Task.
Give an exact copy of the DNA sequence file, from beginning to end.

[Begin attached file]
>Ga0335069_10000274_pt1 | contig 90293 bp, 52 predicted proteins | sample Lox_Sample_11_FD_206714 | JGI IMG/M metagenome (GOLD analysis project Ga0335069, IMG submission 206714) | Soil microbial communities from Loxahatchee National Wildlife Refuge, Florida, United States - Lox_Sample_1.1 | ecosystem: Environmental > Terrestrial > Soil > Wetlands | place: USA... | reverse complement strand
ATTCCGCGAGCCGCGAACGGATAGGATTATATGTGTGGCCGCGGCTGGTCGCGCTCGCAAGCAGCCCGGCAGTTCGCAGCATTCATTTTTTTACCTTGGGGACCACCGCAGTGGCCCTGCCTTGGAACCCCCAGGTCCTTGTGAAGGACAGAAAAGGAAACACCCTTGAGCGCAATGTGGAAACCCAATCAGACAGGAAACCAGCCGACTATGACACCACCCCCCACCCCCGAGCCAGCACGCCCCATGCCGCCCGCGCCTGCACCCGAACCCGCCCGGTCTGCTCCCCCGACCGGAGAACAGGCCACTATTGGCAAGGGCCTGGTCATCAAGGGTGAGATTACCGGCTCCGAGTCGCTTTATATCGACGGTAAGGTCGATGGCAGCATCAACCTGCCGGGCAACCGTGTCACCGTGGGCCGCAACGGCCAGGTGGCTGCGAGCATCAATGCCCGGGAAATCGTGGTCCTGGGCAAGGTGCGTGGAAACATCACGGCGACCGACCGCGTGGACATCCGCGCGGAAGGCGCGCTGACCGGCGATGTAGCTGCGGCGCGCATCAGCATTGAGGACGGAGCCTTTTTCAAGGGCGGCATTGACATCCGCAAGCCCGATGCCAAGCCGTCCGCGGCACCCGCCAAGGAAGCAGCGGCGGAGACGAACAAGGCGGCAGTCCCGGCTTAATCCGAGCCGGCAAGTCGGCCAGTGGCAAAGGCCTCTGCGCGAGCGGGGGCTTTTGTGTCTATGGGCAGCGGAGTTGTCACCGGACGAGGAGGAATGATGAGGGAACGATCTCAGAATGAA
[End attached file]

>Ga0335069_10000274_pt1 | contig 90293 bp, 52 predicted proteins | sample Lox_Sample_11_FD_206714 | JGI IMG/M metagenome (GOLD analysis project Ga0335069, IMG submission 206714) | Soil microbial communities from Loxahatchee National Wildlife Refuge, Florida, United States - Lox_Sample_1.1 | ecosystem: Environmental > Terrestrial > Soil > Wetlands | place: USA... | reverse complement strand
ATTCCGCGAGCCGCGAACGGATAGGATTATATGTGTGGCCGCGGCTGGTCGCGCTCGCAAGCAGCCCGGCAGTTCGCAGCATTCATTTTTTTACCTTGGGGACCACCGCAGTGGCCCTGCCTTGGAACCCCCAGGTCCTTGTGAAGGACAGAAAAGGAAACACCCTTGAGCGCAATGTGGAAACCCAATCAGACAGGAAACCAGCCGACTATGACACCACCCCCCACCCCCGAGCCAGCACGCCCCATGCCGCCCGCGCCTGCACCCGAACCCGCCCGGTCTGCTCCCCCGACCGGAGAACAGGCCACTATTGGCAAGGGCCTGGTCATCAAGGGTGAGATTACCGGCTCCGAGTCGCTTTATATCGACGGTAAGGTCGATGGCAGCATCAACCTGCCGGGCAACCGTGTCACCGTGGGCCGCAACGGCCAGGTGGCTGCGAGCATCAATGCCCGGGAAATCGTGGTCCTGGGCAAGGTGCGTGGAAACATCACGGCGACCGACCGCGTGGACATCCGCGCGGAAGGCGCGCTGACCGGCGATGTAGCTGCGGCGCGCATCAGCATTGAGGACGGAGCCTTTTTCAAGGGCGGCATTGACATCCGCAAGCCCGATGCCAAGCCGTCCGCGGCACCCGCCAAGGAAGCAGCGGCGGAGACGAACAAGGCGGCAGTCCCGGCTTAATCCGAGCCGGCAAGTCGGCCAGTGGCAAAGGCCTCTGCGCGAGCGGGGGCTTTTGTGTCTATGGGCAGCGGAGTTGTCACCGGACGAGGAGGAATGATGAGGGAACGATCTCAGAATGAA